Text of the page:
Thinking | 10 August 2020
Creating more social housing in the wake of COVID-19
By Katrina Reye
The Berejiklian Government is considering a $500 million injection into the property industry to accelerate property development and boost the economy as part of the Government’s COVID-19 economic recovery plan. A cabinet briefing paper prepared by Land and Housing Corporation indicated this move might be coming, according to a report by The Sydney Morning Herald.
This would be a welcome development both in NSW and other states as the COVID-19 pandemic continues to cause significant economic impacts, including substantial increases in unemployment likely to lead to a greater demand for social and affordable housing. Pre COVID-19, waiting lists for social housing in Sydney and Newcastle already ranged from a waiting time of five to 10 years or longer in some areas.
Accordingly, there is substantial pent up pre-existing demand in social and affordable housing that is likely to worsen as a result of the impacts of the pandemic.
In addition, the construction industry is a major employer in Australia, employing over 1.15 million nationally and approximately 390,000 in NSW. The COVID-19 pandemic has caused a range of structural changes to the property industry, such as a reduction in demand for commercial office space – as businesses realise that part of their workforce can work from home – or a softening of demand in residential purchases – as people struggle with unemployment or reduced employment.
In these circumstances, Government investment into social and affordable housing developments becomes even more critical, as such investment would have the joint positive impacts of:
- stimulating the construction industry and supporting employment in that important sector (subject to any further lockdown restrictions imposed); and
- also providing new social and affordable housing stock to address current shortfalls that are only projected to accelerate over time.
Projects in the social housing sector in Australia and New Zealand have shown that Government stimulus is necessary to bring additional social housing stock to market. Some examples are below:
- The NSW Social and Affordable Housing Fund used to stimulate the construction of new social housing dwellings by the community housing sector in exchange for a services fee from Government over a term of 25 years;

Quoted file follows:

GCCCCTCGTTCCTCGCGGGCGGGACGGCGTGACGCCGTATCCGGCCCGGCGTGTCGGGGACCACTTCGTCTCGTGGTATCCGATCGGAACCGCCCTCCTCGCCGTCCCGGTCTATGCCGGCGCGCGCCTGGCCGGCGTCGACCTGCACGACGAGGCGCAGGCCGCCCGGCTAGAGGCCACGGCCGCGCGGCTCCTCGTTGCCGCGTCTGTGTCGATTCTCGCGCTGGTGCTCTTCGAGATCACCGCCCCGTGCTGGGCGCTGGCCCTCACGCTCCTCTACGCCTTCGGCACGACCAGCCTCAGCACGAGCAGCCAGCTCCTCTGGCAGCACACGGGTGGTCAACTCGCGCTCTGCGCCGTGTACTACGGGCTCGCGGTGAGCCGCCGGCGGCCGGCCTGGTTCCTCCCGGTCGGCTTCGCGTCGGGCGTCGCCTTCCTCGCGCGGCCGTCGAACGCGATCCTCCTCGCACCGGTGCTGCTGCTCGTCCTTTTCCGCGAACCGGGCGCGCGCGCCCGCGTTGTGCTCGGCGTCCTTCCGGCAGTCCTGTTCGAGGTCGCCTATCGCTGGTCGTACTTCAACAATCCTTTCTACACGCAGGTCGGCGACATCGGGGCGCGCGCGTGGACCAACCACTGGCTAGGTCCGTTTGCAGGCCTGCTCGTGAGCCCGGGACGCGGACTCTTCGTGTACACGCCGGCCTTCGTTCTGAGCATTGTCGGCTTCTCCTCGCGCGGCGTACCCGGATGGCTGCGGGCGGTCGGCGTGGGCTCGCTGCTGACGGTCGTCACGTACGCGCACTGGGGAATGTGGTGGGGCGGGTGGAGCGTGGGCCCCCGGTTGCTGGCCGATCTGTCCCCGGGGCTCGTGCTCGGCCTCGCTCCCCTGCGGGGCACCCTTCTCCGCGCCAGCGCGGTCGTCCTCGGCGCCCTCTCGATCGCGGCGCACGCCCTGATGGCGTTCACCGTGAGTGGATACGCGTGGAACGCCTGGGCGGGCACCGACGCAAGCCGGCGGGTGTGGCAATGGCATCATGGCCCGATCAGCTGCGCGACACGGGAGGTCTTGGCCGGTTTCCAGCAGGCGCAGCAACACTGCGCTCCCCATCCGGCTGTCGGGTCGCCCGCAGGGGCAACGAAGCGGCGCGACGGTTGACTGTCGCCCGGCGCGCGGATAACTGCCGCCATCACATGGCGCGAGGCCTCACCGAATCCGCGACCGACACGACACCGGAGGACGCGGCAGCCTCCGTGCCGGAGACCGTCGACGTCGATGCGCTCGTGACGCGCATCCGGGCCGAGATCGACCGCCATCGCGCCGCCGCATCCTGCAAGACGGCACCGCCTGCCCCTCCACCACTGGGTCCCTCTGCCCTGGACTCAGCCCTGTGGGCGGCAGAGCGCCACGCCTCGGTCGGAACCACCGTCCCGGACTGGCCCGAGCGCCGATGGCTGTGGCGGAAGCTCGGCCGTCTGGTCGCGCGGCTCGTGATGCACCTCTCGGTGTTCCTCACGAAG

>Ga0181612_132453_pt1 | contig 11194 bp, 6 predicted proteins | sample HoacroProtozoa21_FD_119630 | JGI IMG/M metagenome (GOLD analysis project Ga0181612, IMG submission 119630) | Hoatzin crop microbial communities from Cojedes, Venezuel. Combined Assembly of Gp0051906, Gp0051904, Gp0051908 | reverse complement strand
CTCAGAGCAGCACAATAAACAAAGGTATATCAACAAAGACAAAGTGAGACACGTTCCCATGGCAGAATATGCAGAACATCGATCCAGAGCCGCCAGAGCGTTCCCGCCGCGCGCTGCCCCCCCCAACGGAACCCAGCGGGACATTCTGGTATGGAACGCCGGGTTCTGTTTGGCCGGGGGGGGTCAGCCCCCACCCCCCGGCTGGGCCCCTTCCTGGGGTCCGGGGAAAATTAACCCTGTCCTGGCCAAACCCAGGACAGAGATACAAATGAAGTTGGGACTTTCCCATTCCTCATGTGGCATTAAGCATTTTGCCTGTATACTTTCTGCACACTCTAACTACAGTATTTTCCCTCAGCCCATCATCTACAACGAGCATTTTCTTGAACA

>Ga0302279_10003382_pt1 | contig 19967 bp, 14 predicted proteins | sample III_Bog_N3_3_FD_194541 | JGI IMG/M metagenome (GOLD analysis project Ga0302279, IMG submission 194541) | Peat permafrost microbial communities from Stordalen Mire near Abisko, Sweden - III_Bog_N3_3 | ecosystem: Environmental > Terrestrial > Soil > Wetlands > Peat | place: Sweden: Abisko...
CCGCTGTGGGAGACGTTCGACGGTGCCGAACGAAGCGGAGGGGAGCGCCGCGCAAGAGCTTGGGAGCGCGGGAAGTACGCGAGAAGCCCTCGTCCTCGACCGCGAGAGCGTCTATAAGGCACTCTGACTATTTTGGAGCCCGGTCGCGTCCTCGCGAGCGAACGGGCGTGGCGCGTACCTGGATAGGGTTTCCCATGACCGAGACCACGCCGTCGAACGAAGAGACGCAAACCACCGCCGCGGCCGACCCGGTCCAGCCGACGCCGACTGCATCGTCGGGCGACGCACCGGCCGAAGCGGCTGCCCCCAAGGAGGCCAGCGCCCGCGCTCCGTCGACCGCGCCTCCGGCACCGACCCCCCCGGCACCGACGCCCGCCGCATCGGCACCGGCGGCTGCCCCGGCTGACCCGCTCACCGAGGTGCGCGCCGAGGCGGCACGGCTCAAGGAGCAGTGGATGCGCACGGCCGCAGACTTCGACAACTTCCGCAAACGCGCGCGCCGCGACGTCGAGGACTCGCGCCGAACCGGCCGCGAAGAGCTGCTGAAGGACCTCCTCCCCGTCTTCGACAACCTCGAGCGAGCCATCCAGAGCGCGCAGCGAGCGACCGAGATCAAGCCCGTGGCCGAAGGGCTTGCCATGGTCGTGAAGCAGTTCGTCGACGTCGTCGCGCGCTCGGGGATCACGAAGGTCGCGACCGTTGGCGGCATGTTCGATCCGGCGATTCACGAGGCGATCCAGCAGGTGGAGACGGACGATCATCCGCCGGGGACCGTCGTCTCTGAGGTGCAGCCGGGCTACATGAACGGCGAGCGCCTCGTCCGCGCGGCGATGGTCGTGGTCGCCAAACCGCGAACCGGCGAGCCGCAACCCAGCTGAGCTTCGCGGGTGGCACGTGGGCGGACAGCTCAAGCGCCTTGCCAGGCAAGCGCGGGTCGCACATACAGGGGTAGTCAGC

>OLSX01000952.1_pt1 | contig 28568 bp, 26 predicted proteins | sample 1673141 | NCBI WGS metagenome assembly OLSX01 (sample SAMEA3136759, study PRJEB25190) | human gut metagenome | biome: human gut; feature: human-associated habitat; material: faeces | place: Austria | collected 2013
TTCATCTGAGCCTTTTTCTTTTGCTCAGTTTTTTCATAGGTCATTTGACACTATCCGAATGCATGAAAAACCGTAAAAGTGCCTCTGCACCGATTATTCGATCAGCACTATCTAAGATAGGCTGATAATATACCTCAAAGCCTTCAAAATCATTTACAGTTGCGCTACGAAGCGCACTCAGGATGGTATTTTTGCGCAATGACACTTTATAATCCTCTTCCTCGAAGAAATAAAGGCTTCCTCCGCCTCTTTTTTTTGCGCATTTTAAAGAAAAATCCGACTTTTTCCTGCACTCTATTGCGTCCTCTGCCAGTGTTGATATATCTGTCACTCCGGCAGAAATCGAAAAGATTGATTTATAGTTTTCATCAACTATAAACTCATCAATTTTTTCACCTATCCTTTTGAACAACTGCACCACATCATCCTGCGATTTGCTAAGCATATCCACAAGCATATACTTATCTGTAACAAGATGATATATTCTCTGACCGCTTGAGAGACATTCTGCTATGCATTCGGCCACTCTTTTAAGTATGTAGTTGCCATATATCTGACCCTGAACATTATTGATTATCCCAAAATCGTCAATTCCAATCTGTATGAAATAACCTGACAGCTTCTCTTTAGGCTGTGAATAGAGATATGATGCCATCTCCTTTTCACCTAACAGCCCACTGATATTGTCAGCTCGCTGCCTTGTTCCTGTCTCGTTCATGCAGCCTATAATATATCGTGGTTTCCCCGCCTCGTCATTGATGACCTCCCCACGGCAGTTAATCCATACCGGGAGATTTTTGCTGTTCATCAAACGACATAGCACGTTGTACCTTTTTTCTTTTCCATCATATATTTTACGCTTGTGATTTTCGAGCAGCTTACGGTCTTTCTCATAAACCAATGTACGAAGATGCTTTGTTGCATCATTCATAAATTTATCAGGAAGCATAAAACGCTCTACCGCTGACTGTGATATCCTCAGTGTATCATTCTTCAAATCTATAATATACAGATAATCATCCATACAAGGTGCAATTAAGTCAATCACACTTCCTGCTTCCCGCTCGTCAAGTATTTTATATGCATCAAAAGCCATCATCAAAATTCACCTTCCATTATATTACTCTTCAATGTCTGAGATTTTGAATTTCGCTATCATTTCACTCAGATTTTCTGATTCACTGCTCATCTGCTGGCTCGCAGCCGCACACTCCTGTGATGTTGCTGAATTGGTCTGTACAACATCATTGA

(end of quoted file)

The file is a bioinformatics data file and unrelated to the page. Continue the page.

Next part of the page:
- The Victorian Social Housing Growth Fund which invested initial capital provided by Government with the returns used to fund the service payment stream for the dwellings over a long-term concession;
- NSW Communities Plus projects which often involve the contribution of land from Government. For example, the Communities Plus build to rent project in Redfern was proposed to involve the construction of 500 build to rent units on Government land to be held by the developer for market rent for 40 years until the development reverts back to Government;
- Construction of social housing stock by or on behalf of Government, which is then leased to community housing providers. Community housing providers then enter into residential tenancy agreements with social housing tenants. Tenants of community housing providers are then eligible for Commonwealth Rent Assistance (as opposed to tenants of State or Territory housing authorities) which can be used to subsidise rent payable back to Government for use of the asset or the fee payable for the tenancy management and maintenance services;
- New Zealand’s capacity building model whereby the Government pays the social housing provider the Income Related Rent Subsidy (IRRS), which is the gap between the rent recoverable from the social housing tenant and the market rent plus an operating supplement based on approximately 25 to 30% of the market rent. The IRRS subsidises the reduced market rent recoverable from social housing tenants and the operating supplement subsidises the tenancy management services; and
- The NRAS scheme, under which investors received a tax offset for building and renting out properties at rates at least 20% below market value.
As you can see from these examples, creation of new social housing stock is heavily dependent on Government incentives and Government projects to make the projects feasible and sustainable.
In the current economic environment, these type of projects are the perfect opportunity for Government to stimulate the economy, create employment, support persons suffering from unemployment and create more social infrastructure.
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